person on top of mountain with inhaler

So This is What Good Asthma Control Feels Like?

For several years my severe, persistent asthma was poorly controlled. I became accustomed to fearing many situations that could make my asthma flare - climbing stairs or a hill, being outside in the cold or rain, letting myself get rundown, and dealing with stressful situations.

A recent trip to a museum...

My brother who lives in Virginia came to visit me for a week in California. We visited a museum with a rainforest exhibit. Once the doors shut on the exhibit entrance I realized I just entered into a big dome of humidity. I was excited to see the exhibit and spend time with my brother, so the last thing I wanted to do was to turn around the leave to protect my lungs. So I stayed. About 30 minutes later we left the exhibit and I wasn’t coughing or wheezing. We went into a room that simulates fog that made breathing uncomfortable. This time I walked right out. Crisis averted. I did take the elevator and avoided the stairs. I was still breathing just fine. No asthma symptoms.

Staying symptom-free on a trip to Alcatraz Island

On a sunny and very breezy day, we took a trip to Alcatraz. This meant a ferry across the bay to San Francisco, and then a second ferry ride to Alcatraz. On the ferry to Alcatraz Island, we stood outside in the cold wind, a definite asthma trigger. On the ferry, they announced that the island was difficult to navigate due to uneven pavement and a steep climb up the hill that was equal to 13 flights of steps. My brother looked at me said, “Are you going to be OK?” My answer of “I don’t know” was an honest one.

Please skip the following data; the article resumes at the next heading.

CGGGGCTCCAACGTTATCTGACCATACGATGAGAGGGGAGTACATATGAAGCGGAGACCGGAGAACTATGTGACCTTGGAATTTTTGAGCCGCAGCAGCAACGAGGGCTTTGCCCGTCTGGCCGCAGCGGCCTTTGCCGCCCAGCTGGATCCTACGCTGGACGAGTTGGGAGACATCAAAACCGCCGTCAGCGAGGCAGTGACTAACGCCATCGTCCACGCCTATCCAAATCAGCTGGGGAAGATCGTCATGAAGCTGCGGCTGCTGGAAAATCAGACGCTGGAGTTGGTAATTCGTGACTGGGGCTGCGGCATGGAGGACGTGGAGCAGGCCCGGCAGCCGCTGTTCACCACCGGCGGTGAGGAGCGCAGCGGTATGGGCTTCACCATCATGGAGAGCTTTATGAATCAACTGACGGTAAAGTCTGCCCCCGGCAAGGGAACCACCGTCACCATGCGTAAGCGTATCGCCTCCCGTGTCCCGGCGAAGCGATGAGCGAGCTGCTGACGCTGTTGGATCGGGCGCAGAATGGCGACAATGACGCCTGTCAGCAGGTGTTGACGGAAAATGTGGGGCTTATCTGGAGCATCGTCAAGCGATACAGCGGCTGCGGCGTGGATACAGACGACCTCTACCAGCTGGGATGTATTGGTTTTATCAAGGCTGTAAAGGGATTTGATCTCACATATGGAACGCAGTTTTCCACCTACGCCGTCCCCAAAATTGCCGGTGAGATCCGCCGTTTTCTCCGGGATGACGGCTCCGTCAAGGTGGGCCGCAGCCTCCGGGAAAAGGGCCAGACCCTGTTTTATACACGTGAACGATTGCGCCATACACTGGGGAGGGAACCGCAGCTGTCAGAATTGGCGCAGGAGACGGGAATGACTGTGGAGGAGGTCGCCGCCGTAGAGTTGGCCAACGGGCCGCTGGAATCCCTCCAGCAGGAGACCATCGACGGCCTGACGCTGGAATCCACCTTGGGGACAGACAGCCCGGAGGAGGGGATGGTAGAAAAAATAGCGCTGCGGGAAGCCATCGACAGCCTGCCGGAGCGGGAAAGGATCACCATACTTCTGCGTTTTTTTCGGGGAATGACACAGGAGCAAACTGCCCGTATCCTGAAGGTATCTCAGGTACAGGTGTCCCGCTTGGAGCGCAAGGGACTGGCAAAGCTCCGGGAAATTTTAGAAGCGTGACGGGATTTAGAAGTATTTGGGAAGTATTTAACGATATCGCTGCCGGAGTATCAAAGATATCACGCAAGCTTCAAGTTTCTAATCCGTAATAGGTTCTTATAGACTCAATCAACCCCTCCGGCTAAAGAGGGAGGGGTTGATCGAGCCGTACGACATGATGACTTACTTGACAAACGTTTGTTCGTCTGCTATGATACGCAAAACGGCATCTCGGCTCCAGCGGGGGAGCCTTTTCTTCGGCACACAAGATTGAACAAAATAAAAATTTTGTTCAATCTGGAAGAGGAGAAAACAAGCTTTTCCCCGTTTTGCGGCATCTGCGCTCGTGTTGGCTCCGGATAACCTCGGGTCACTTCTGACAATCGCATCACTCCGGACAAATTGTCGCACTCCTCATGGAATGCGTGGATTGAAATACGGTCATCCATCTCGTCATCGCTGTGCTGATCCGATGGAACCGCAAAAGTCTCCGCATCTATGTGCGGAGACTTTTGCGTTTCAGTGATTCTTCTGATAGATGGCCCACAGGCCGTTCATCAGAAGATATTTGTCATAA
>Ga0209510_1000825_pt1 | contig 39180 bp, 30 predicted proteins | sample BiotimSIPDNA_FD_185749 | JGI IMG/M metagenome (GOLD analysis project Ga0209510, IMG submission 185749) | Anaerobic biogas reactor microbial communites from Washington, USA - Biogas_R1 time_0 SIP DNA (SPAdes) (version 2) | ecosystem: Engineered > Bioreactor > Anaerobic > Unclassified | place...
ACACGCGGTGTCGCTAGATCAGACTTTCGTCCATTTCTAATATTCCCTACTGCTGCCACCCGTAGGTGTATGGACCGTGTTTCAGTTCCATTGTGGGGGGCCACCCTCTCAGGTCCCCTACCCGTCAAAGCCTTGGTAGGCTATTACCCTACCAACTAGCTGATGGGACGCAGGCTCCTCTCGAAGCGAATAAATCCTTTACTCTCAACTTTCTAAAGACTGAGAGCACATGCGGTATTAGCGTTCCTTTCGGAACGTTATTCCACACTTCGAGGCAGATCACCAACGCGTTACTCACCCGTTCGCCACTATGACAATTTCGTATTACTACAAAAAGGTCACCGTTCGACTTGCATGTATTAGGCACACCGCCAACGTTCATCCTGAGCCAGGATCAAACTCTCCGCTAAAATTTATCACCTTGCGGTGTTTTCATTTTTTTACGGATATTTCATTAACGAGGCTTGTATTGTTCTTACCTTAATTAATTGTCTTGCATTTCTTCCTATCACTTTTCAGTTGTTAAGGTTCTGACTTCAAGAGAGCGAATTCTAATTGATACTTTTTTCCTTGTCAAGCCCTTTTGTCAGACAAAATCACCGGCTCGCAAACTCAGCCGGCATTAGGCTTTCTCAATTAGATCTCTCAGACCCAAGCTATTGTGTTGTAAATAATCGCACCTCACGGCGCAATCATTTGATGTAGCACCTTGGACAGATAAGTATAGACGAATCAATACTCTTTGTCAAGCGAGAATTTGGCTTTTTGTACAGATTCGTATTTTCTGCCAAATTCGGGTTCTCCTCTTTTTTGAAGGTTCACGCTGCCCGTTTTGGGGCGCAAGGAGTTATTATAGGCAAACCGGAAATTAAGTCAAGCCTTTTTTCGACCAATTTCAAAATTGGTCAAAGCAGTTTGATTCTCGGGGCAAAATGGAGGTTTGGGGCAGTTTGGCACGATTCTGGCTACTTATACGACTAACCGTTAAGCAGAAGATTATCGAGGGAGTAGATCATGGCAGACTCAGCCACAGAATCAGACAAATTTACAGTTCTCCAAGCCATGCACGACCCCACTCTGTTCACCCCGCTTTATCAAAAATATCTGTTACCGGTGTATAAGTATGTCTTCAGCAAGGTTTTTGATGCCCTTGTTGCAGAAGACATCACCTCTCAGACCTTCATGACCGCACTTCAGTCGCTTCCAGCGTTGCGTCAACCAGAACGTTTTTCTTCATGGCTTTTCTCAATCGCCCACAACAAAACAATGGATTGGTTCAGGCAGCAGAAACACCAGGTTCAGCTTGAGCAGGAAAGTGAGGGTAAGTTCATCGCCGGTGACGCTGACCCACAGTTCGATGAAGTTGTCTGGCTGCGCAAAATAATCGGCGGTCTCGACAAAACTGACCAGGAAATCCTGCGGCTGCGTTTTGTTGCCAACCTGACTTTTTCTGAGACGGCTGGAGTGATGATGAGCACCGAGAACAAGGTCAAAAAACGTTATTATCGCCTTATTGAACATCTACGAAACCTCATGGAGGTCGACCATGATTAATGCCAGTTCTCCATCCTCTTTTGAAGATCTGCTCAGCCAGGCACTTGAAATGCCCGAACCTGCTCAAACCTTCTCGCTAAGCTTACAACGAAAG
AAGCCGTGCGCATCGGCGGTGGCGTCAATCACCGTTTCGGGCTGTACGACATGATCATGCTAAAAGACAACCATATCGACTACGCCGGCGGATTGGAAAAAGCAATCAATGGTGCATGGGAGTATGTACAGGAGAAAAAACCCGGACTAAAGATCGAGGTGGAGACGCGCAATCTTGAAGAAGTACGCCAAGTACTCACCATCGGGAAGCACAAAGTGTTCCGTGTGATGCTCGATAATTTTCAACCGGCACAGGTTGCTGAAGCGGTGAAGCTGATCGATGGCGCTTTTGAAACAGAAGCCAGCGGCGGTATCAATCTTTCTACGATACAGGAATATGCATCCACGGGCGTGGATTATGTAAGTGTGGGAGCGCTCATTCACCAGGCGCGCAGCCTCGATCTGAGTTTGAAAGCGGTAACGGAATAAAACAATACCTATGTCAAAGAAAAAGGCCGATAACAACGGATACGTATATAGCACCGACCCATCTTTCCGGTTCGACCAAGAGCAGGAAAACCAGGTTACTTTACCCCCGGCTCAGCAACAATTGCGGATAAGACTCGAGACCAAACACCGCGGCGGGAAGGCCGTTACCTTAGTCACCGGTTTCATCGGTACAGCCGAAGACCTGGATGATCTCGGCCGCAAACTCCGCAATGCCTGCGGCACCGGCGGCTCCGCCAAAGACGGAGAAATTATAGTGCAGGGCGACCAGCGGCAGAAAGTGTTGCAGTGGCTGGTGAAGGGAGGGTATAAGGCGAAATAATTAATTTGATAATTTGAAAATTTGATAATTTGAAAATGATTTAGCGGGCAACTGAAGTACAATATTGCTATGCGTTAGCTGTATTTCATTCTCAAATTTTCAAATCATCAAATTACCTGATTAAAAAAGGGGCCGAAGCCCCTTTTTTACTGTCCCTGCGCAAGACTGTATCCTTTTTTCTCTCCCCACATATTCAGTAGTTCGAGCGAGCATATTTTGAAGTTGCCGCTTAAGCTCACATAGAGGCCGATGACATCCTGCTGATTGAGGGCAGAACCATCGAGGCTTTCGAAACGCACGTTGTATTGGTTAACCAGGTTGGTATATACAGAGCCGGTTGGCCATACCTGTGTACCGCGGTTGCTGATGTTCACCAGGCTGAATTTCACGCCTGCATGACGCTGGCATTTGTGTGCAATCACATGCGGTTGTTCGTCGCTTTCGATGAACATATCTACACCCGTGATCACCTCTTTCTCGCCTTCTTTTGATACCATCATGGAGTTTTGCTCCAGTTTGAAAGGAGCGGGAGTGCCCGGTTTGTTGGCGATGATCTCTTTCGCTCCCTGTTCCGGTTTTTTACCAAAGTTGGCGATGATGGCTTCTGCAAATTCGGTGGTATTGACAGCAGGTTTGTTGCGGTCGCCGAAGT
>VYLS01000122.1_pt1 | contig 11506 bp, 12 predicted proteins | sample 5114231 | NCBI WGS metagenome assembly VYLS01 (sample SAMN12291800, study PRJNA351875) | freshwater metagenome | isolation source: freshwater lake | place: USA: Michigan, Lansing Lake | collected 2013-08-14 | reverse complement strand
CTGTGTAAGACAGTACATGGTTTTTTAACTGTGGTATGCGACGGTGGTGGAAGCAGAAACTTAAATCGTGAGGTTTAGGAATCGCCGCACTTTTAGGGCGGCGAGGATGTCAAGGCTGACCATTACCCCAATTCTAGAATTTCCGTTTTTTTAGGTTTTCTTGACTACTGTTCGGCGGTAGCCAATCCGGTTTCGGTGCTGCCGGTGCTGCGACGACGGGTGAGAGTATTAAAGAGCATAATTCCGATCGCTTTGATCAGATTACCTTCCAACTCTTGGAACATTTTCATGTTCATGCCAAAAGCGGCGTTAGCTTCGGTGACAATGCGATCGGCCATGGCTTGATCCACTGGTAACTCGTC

I was seriously nervous at this point. It was getting colder and extremely windy. I had already pushed my lungs by spending a few hours walking faster than my normal pace around the Fisherman’s Wharf in the cold. It seemed my best course of action was to pre-medicate and use my rescue inhaler before getting to the Alcatraz. It had been months since I've used my albuterol, so I had to dig deep into my purse to find it. I primed the inhaler by shaking the inhaler and spraying 2 puffs in the air. I took two puffs and hoped I wouldn't slow my brother down on our tour.

Landing at Alcatraz Island and feeling anxious

There was an option to get a ride to the top if you had a medical condition that required it, but I wanted to see if I could make it on my own. The first section wasn’t too hard. The second section was a little tougher, and some of the other visitors were starting to slow down or give up. The third section really slowed me down. I took it slow, stopped when I needed to, and made it to the top. My brother was very patient.

Once inside the prison, we were directed to take a flight of steps to start the tour. Oh no . . . I was not about to attempt a flight of stairs after all the steep climbing. I asked an employee if there was an elevator. There was, but getting us on it was a production, starting with employees yelling to each other “they need an elevator!!!!” I was a little embarrassed but thought passing out on the stairs would be more embarrassing. Once we took the elevator to the second floor I felt fine and had no trouble navigating the prison tour. Because I’m so short, by Fitbit said I actually climbed 25+ flights of steps, not the 13 they announced. Again, no asthma symptoms.

This is what well-controlled asthma feels like

At the end of the week, I marveled at how I made it through without having an asthma episode. I realized, this is what have well-controlled asthma feels like. It is such a happy yet unfamiliar feeling.  I'm afraid this feeling will be short lived, and it's just a matter of time before a trigger (or several) put me right back into poor asthma control. Until then, I'm going to enjoy every moment of easy breathing!

By providing your email address, you are agreeing to our privacy policy. We never sell or share your email address.

More on this topic

This article represents the opinions, thoughts, and experiences of the author; none of this content has been paid for by any advertiser. The Asthma.net team does not recommend or endorse any products or treatments discussed herein. Learn more about how we maintain editorial integrity here.

Join the conversation

or create an account to comment.